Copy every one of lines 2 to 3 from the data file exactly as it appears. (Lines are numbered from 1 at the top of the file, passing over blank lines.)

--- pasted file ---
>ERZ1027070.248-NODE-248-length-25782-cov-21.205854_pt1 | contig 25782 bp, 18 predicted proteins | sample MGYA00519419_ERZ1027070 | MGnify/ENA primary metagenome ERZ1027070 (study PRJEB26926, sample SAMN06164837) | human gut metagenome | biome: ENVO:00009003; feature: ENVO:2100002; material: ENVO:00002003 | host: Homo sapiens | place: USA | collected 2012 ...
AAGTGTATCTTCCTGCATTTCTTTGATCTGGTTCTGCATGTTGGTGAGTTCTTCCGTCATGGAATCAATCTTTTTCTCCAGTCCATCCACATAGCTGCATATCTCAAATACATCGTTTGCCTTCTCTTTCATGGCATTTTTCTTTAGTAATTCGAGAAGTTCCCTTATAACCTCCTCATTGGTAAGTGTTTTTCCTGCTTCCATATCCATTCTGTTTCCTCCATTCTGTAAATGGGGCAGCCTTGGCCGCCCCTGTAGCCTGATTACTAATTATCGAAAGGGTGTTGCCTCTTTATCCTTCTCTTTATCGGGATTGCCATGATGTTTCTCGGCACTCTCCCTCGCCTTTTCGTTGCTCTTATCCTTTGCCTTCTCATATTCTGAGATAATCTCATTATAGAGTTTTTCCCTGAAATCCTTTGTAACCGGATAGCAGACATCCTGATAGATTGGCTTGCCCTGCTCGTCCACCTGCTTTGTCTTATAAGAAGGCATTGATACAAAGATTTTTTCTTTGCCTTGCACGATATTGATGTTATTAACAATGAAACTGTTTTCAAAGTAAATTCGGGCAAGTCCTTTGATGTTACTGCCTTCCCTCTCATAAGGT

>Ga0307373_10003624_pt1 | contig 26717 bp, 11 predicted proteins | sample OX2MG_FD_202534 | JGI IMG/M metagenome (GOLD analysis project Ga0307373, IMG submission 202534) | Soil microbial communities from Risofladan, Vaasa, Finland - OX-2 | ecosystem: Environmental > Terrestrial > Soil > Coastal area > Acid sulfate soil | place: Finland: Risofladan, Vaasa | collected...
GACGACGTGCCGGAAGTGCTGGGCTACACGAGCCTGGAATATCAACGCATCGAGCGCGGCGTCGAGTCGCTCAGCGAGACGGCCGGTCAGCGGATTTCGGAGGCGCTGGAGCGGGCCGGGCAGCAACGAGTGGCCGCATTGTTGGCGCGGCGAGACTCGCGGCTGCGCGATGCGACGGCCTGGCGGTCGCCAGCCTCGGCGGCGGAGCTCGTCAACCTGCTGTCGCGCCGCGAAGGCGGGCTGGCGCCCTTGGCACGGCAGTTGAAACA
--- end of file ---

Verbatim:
AAGTGTATCTTCCTGCATTTCTTTGATCTGGTTCTGCATGTTGGTGAGTTCTTCCGTCATGGAATCAATCTTTTTCTCCAGTCCATCCACATAGCTGCATATCTCAAATACATCGTTTGCCTTCTCTTTCATGGCATTTTTCTTTAGTAATTCGAGAAGTTCCCTTATAACCTCCTCATTGGTAAGTGTTTTTCCTGCTTCCATATCCATTCTGTTTCCTCCATTCTGTAAATGGGGCAGCCTTGGCCGCCCCTGTAGCCTGATTACTAATTATCGAAAGGGTGTTGCCTCTTTATCCTTCTCTTTATCGGGATTGCCATGATGTTTCTCGGCACTCTCCCTCGCCTTTTCGTTGCTCTTATCCTTTGCCTTCTCATATTCTGAGATAATCTCATTATAGAGTTTTTCCCTGAAATCCTTTGTAACCGGATAGCAGACATCCTGATAGATTGGCTTGCCCTGCTCGTCCACCTGCTTTGTCTTATAAGAAGGCATTGATACAAAGATTTTTTCTTTGCCTTGCACGATATTGATGTTATTAACAATGAAACTGTTTTCAAAGTAAATTCGGGCAAGTCCTTTGATGTTACTGCCTTCCCTCTCATAAGGT

>Ga0307373_10003624_pt1 | contig 26717 bp, 11 predicted proteins | sample OX2MG_FD_202534 | JGI IMG/M metagenome (GOLD analysis project Ga0307373, IMG submission 202534) | Soil microbial communities from Risofladan, Vaasa, Finland - OX-2 | ecosystem: Environmental > Terrestrial > Soil > Coastal area > Acid sulfate soil | place: Finland: Risofladan, Vaasa | collected...